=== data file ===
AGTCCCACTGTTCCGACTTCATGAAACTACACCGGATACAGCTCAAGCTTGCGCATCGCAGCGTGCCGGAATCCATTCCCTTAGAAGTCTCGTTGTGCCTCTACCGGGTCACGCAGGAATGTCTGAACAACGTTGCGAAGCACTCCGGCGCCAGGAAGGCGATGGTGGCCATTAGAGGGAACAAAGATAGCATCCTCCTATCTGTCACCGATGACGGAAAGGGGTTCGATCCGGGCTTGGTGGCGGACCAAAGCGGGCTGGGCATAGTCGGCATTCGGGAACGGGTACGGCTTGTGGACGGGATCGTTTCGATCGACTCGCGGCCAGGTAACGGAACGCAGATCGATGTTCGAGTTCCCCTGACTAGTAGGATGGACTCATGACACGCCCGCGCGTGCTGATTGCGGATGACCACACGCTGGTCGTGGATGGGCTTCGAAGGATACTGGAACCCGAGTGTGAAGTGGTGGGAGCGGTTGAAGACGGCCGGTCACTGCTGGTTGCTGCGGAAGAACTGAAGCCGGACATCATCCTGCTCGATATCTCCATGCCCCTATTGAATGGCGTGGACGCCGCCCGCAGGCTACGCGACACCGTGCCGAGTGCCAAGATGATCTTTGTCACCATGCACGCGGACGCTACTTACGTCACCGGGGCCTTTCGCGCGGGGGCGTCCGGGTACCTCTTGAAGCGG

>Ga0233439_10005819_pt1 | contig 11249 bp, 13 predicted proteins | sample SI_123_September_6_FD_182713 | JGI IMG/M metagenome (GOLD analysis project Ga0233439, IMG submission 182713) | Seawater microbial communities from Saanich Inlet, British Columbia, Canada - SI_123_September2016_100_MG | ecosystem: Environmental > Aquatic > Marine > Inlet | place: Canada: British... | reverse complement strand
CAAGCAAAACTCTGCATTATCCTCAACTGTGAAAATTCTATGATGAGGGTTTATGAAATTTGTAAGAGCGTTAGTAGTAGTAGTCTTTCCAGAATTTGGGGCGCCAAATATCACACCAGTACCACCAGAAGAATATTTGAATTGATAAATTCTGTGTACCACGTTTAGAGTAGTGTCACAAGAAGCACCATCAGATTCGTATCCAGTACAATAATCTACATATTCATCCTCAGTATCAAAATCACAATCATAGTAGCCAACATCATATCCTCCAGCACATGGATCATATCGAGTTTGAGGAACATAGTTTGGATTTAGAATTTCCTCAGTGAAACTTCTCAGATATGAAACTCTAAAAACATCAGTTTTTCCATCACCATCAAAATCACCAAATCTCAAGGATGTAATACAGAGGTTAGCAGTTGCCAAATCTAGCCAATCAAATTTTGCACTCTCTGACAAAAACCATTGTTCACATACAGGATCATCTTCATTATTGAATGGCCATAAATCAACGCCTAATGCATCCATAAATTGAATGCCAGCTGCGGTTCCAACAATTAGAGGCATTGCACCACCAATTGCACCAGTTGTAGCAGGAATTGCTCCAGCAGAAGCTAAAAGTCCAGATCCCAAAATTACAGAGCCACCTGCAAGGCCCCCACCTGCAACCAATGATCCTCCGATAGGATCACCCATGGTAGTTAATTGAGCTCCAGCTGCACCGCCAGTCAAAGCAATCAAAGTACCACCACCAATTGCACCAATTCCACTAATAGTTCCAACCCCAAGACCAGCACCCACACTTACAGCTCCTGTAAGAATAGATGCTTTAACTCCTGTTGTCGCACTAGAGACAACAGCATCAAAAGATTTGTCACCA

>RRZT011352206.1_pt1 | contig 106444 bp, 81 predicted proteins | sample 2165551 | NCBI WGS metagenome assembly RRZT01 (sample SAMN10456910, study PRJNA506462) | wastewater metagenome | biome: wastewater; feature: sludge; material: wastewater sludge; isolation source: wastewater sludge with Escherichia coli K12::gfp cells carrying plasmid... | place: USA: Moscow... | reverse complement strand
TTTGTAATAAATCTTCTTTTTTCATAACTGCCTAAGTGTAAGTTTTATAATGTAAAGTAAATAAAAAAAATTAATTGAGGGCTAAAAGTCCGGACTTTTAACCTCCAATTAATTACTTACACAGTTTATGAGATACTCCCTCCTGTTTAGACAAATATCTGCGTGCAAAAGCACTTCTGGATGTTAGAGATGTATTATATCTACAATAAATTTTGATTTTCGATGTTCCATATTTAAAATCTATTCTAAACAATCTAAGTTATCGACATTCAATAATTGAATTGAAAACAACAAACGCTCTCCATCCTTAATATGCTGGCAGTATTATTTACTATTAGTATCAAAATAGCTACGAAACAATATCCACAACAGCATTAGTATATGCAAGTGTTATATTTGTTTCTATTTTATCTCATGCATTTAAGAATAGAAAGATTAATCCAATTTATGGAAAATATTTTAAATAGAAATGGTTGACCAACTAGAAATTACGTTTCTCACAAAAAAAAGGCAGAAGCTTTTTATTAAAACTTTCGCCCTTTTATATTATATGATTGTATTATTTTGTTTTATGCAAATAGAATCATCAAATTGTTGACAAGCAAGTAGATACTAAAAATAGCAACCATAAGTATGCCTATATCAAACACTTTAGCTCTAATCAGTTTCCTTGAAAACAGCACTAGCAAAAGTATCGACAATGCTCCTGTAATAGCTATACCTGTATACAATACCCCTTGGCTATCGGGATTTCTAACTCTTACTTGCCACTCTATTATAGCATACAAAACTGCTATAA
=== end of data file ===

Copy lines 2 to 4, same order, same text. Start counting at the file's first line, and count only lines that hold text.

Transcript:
>Ga0233439_10005819_pt1 | contig 11249 bp, 13 predicted proteins | sample SI_123_September_6_FD_182713 | JGI IMG/M metagenome (GOLD analysis project Ga0233439, IMG submission 182713) | Seawater microbial communities from Saanich Inlet, British Columbia, Canada - SI_123_September2016_100_MG | ecosystem: Environmental > Aquatic > Marine > Inlet | place: Canada: British... | reverse complement strand
CAAGCAAAACTCTGCATTATCCTCAACTGTGAAAATTCTATGATGAGGGTTTATGAAATTTGTAAGAGCGTTAGTAGTAGTAGTCTTTCCAGAATTTGGGGCGCCAAATATCACACCAGTACCACCAGAAGAATATTTGAATTGATAAATTCTGTGTACCACGTTTAGAGTAGTGTCACAAGAAGCACCATCAGATTCGTATCCAGTACAATAATCTACATATTCATCCTCAGTATCAAAATCACAATCATAGTAGCCAACATCATATCCTCCAGCACATGGATCATATCGAGTTTGAGGAACATAGTTTGGATTTAGAATTTCCTCAGTGAAACTTCTCAGATATGAAACTCTAAAAACATCAGTTTTTCCATCACCATCAAAATCACCAAATCTCAAGGATGTAATACAGAGGTTAGCAGTTGCCAAATCTAGCCAATCAAATTTTGCACTCTCTGACAAAAACCATTGTTCACATACAGGATCATCTTCATTATTGAATGGCCATAAATCAACGCCTAATGCATCCATAAATTGAATGCCAGCTGCGGTTCCAACAATTAGAGGCATTGCACCACCAATTGCACCAGTTGTAGCAGGAATTGCTCCAGCAGAAGCTAAAAGTCCAGATCCCAAAATTACAGAGCCACCTGCAAGGCCCCCACCTGCAACCAATGATCCTCCGATAGGATCACCCATGGTAGTTAATTGAGCTCCAGCTGCACCGCCAGTCAAAGCAATCAAAGTACCACCACCAATTGCACCAATTCCACTAATAGTTCCAACCCCAAGACCAGCACCCACACTTACAGCTCCTGTAAGAATAGATGCTTTAACTCCTGTTGTCGCACTAGAGACAACAGCATCAAAAGATTTGTCACCA

>RRZT011352206.1_pt1 | contig 106444 bp, 81 predicted proteins | sample 2165551 | NCBI WGS metagenome assembly RRZT01 (sample SAMN10456910, study PRJNA506462) | wastewater metagenome | biome: wastewater; feature: sludge; material: wastewater sludge; isolation source: wastewater sludge with Escherichia coli K12::gfp cells carrying plasmid... | place: USA: Moscow... | reverse complement strand